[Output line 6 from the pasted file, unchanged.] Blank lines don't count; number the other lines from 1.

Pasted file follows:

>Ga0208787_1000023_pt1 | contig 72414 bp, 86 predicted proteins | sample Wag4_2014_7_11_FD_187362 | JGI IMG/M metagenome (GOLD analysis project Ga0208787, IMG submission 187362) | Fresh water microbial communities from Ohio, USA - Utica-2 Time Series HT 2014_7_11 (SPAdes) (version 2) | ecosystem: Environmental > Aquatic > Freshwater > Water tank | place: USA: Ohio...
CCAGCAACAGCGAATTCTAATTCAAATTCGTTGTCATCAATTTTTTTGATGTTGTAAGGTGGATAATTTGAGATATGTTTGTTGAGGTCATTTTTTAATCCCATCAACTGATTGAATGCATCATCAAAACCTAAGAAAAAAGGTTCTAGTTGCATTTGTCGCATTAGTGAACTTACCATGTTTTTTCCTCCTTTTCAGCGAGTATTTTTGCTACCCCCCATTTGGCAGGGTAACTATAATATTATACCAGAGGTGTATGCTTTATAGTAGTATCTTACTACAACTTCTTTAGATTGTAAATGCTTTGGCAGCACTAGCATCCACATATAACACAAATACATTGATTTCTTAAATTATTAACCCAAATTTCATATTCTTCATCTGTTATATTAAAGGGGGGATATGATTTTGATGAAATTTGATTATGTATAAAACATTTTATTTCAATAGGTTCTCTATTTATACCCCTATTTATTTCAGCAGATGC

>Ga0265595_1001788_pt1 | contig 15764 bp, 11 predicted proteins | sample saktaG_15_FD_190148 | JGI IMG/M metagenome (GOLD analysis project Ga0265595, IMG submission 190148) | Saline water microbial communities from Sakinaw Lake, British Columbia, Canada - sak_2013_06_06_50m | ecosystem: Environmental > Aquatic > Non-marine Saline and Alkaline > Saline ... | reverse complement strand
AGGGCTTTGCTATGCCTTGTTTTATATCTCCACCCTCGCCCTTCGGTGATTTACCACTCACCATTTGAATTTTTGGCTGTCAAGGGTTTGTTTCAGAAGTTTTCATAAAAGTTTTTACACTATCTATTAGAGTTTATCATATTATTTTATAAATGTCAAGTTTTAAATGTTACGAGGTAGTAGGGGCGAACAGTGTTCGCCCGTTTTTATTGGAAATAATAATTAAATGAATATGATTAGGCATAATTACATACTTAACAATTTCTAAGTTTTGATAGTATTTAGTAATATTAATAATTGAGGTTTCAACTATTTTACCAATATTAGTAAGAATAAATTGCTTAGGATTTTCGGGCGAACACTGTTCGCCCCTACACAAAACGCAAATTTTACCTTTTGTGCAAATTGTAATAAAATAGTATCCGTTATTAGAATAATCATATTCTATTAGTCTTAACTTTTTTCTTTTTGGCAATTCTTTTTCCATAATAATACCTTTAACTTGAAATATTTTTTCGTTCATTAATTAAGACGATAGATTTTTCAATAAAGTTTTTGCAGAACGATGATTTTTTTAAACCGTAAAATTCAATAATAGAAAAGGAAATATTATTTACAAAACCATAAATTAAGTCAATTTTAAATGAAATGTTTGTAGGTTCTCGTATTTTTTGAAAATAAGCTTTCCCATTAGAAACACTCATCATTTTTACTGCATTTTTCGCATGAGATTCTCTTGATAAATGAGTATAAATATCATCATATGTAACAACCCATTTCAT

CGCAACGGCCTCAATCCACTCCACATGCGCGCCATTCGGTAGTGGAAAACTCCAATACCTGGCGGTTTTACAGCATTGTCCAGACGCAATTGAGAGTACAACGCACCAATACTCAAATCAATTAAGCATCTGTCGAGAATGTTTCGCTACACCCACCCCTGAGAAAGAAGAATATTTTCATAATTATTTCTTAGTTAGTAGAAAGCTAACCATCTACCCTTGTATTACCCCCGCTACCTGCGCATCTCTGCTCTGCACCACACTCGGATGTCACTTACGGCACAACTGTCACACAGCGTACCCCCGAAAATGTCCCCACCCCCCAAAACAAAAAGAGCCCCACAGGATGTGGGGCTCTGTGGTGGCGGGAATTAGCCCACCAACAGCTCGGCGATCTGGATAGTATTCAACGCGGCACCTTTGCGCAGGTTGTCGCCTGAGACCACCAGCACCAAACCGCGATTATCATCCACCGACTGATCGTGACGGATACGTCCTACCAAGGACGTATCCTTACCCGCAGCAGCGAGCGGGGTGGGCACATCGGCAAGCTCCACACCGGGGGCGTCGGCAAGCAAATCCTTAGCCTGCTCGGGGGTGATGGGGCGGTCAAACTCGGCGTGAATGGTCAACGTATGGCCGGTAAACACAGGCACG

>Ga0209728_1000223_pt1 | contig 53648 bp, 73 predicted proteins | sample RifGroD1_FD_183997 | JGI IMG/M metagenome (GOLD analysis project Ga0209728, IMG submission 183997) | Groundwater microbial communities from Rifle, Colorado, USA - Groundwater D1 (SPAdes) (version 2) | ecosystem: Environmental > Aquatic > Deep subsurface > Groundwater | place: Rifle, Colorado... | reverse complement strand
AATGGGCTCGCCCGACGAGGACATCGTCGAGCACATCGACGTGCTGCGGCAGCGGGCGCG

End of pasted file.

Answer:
>Ga0209728_1000223_pt1 | contig 53648 bp, 73 predicted proteins | sample RifGroD1_FD_183997 | JGI IMG/M metagenome (GOLD analysis project Ga0209728, IMG submission 183997) | Groundwater microbial communities from Rifle, Colorado, USA - Groundwater D1 (SPAdes) (version 2) | ecosystem: Environmental > Aquatic > Deep subsurface > Groundwater | place: Rifle, Colorado... | reverse complement strand